MANILA, Philippines – The world’s model for managing the outflow of migrant workers might be having a hard time implementing the various regulations on overseas employment, says a Filipino economist.
Dr. Aniceto Orbeta is referring to the Philippines as that global model, whose nearly-40-year-old bureaucratic army handling the exodus of workers for overseas job is noted by international organizations as a yardstick. The Philippines is also renowned for its various laws and administrative regulations on overseas employment.
But a recent policy paper co-authored by this senior fellow of the Philippine Institute of Development Studies (PIDS) wrote that regulations on the deployment and recruitment of migrant workers are “only as good as capacities to implement”.
Orbeta’s indicator of limiting capacity by the Philippine Overseas Employment Administration (POEA) is the “mounting unresolved cases of illegal recruitment”.
POEA’s own data up to 2010 showed the agency handling 1,648 illegal recruitment cases in 2010, from 1,462 in 2004.
Although the number of actual illegal recruitment complainants was at a seven year-low of 468 last year, the disposition rate of these cases is only 17.2 percent while only 12 people were arrested and only six recruitment establishments have been closed.
The unresolved cases, Orbeta and Michael Abrigo said in their paper for PIDS, “indicate (that) the capacity to implement may be lagging behind”.
This is not to mention that Orbeta and Abrigo cited cases that illegal recruitment violators “continue to deploy workers”.
Orbeta and Abrigo also noted other lack in the enforcement of regulations for overseas employment:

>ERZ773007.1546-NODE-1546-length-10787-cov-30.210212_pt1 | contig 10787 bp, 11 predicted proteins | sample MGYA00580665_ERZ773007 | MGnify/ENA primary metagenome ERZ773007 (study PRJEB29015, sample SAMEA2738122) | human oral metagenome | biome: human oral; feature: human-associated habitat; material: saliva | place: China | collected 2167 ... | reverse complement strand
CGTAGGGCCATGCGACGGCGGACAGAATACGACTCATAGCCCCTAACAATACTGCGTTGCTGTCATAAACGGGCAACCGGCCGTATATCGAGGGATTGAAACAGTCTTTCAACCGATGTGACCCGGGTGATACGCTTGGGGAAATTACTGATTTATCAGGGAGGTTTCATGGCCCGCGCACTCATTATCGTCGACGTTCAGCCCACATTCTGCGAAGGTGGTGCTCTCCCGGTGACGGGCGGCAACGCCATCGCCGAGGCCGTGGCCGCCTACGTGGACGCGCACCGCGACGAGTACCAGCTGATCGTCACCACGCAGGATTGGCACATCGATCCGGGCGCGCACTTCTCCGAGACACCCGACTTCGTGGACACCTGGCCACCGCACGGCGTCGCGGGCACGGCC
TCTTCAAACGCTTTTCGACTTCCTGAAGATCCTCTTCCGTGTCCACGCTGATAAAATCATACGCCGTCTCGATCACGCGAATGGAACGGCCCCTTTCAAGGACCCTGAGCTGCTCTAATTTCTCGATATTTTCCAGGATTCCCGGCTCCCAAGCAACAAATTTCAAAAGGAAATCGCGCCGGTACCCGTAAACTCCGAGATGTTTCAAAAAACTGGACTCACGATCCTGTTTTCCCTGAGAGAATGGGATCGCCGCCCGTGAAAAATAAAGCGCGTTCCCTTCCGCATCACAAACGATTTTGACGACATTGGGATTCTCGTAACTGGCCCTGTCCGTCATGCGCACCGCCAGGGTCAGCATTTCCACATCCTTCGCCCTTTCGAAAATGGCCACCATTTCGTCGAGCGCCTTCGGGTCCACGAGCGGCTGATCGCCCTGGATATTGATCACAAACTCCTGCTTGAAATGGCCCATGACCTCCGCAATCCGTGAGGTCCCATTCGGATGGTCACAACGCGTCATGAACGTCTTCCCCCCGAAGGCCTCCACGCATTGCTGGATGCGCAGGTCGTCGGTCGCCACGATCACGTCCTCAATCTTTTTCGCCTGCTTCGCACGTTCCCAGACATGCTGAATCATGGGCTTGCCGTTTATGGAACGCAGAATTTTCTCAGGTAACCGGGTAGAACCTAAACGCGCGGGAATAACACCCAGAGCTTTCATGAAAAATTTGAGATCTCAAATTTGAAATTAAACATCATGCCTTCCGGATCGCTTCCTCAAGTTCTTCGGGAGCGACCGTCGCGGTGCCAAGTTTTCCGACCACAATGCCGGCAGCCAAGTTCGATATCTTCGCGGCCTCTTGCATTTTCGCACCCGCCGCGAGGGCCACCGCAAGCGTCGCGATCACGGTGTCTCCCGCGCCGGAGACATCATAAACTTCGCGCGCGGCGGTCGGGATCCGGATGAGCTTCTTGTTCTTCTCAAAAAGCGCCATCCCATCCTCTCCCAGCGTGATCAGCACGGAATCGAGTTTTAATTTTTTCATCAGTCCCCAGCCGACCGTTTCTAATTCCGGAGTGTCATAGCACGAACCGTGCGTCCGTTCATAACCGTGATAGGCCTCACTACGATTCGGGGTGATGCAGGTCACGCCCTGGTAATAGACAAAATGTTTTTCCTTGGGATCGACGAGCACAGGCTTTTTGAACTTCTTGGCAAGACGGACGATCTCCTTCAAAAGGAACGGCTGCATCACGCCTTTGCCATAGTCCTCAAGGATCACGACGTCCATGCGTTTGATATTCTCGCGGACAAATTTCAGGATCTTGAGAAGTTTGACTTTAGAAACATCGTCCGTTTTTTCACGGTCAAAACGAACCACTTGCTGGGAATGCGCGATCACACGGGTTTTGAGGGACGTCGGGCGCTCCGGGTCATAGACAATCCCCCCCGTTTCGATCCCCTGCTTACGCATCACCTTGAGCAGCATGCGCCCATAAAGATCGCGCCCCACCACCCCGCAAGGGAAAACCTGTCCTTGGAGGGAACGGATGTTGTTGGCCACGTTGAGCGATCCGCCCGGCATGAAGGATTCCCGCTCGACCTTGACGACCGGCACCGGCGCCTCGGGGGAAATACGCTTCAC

The number of disputes to be settled per overseas Filipino worker (OFW) appears to be unaffected in spite of changes in laws; The resolution of welfare and adjudication cases is satisfactory, but there is a mounting number of unresolved illegal recruitment cases; Fines for illegal recruiters may be so low so that these do not compel recruitment agencies to comply with existing rules and regulations as indicated by the number of repeated violations; and There appears to be laxity in enforcement as recruitment agencies with previously several violations —and which should have been suspended— continue to deploy workers.
“We (The Philippines) can’t resolve illegal recruitment cases rapidly. Something’s wrong with the letter of the law and the capacity to handle these recruitment cases,” he said at a recent regional policy forum on migration management in Southeast Asia.
In a written response, the POEA reminded policy forum attendees of the regulatory activities of the agency, such as the licensing and accreditation system of recruitment agencies and foreign principals, respectively; documentation and processing of employment contracts; verification of overseas jobs through the Philippine Overseas Labor Offices (POLOs); and adjudication system for recruitment-related complaints.
“In all of (POEA’s) regulatory powers and programs… the underlying reason is always the protection of OFWs,” POEA said in its written reply.
Three years ago, the Commission on Audit conducted a government-wide sectoral performance audit of the overseas workers welfare program —and the COA gave similar observations on the PIDS paper.
The ineffective policies COA noted include uncollected fines from erring recruitment agencies and the maintenance of escrow deposits for these agencies; the lack of database of recruitment agencies to determine their current standing; the slow resolution of cases against recruiters; and money claims and benefits for victimized OFWs.
Since labor migration continues, COA recommended that POEA impose “stringent policies” especially because existing laws do not compel recruitment agencies “to strictly abide with existing rules and regulations.”
“The ability to better serve customers (i.e., OFWs) is founded on sound regulation (and) there is a need to ensure that such regulations are strictly enforced,” COA wrote in its 107-page audit report.
But Orbeta said if the POEA “can’t implement laws, it is like the law is useless”.
As to the Philippines being a global model of migration management, Orbeta suggested the country must be assessed not on the presence of government agencies and regulations handling labor migration but “on their (agencies’) performance”.